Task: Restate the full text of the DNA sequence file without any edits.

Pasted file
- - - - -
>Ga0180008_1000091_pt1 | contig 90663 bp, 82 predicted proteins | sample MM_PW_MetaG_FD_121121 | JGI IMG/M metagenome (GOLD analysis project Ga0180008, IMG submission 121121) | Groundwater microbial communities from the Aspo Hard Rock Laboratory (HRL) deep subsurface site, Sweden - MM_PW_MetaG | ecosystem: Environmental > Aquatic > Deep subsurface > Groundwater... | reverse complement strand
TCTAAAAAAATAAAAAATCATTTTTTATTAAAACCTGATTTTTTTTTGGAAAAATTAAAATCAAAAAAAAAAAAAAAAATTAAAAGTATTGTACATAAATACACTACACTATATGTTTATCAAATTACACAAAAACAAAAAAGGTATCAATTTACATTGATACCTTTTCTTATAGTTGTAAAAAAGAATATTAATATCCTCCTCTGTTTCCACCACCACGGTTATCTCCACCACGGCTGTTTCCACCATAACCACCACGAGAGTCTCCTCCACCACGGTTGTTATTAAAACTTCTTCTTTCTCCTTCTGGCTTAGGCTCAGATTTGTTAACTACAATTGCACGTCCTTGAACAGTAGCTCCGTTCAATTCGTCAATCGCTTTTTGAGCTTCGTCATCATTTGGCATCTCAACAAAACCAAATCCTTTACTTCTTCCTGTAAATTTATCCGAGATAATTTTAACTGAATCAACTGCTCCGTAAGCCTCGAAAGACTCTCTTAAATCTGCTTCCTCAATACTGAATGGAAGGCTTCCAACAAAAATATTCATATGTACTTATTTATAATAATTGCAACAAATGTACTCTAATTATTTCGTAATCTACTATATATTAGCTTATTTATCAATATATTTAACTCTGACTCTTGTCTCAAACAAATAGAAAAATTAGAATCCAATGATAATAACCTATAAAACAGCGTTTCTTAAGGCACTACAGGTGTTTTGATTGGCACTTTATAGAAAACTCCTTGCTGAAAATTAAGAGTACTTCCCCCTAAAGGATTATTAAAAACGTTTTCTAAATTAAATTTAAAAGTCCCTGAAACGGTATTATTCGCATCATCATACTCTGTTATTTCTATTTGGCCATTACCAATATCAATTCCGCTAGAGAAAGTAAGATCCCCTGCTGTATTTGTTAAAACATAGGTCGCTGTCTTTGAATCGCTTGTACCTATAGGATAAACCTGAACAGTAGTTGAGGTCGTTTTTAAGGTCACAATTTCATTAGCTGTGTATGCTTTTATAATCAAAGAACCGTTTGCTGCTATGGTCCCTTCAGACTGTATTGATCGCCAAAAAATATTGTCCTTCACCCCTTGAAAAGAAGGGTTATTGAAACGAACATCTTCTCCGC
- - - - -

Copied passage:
>Ga0180008_1000091_pt1 | contig 90663 bp, 82 predicted proteins | sample MM_PW_MetaG_FD_121121 | JGI IMG/M metagenome (GOLD analysis project Ga0180008, IMG submission 121121) | Groundwater microbial communities from the Aspo Hard Rock Laboratory (HRL) deep subsurface site, Sweden - MM_PW_MetaG | ecosystem: Environmental > Aquatic > Deep subsurface > Groundwater... | reverse complement strand
TCTAAAAAAATAAAAAATCATTTTTTATTAAAACCTGATTTTTTTTTGGAAAAATTAAAATCAAAAAAAAAAAAAAAAATTAAAAGTATTGTACATAAATACACTACACTATATGTTTATCAAATTACACAAAAACAAAAAAGGTATCAATTTACATTGATACCTTTTCTTATAGTTGTAAAAAAGAATATTAATATCCTCCTCTGTTTCCACCACCACGGTTATCTCCACCACGGCTGTTTCCACCATAACCACCACGAGAGTCTCCTCCACCACGGTTGTTATTAAAACTTCTTCTTTCTCCTTCTGGCTTAGGCTCAGATTTGTTAACTACAATTGCACGTCCTTGAACAGTAGCTCCGTTCAATTCGTCAATCGCTTTTTGAGCTTCGTCATCATTTGGCATCTCAACAAAACCAAATCCTTTACTTCTTCCTGTAAATTTATCCGAGATAATTTTAACTGAATCAACTGCTCCGTAAGCCTCGAAAGACTCTCTTAAATCTGCTTCCTCAATACTGAATGGAAGGCTTCCAACAAAAATATTCATATGTACTTATTTATAATAATTGCAACAAATGTACTCTAATTATTTCGTAATCTACTATATATTAGCTTATTTATCAATATATTTAACTCTGACTCTTGTCTCAAACAAATAGAAAAATTAGAATCCAATGATAATAACCTATAAAACAGCGTTTCTTAAGGCACTACAGGTGTTTTGATTGGCACTTTATAGAAAACTCCTTGCTGAAAATTAAGAGTACTTCCCCCTAAAGGATTATTAAAAACGTTTTCTAAATTAAATTTAAAAGTCCCTGAAACGGTATTATTCGCATCATCATACTCTGTTATTTCTATTTGGCCATTACCAATATCAATTCCGCTAGAGAAAGTAAGATCCCCTGCTGTATTTGTTAAAACATAGGTCGCTGTCTTTGAATCGCTTGTACCTATAGGATAAACCTGAACAGTAGTTGAGGTCGTTTTTAAGGTCACAATTTCATTAGCTGTGTATGCTTTTATAATCAAAGAACCGTTTGCTGCTATGGTCCCTTCAGACTGTATTGATCGCCAAAAAATATTGTCCTTCACCCCTTGAAAAGAAGGGTTATTGAAACGAACATCTTCTCCGC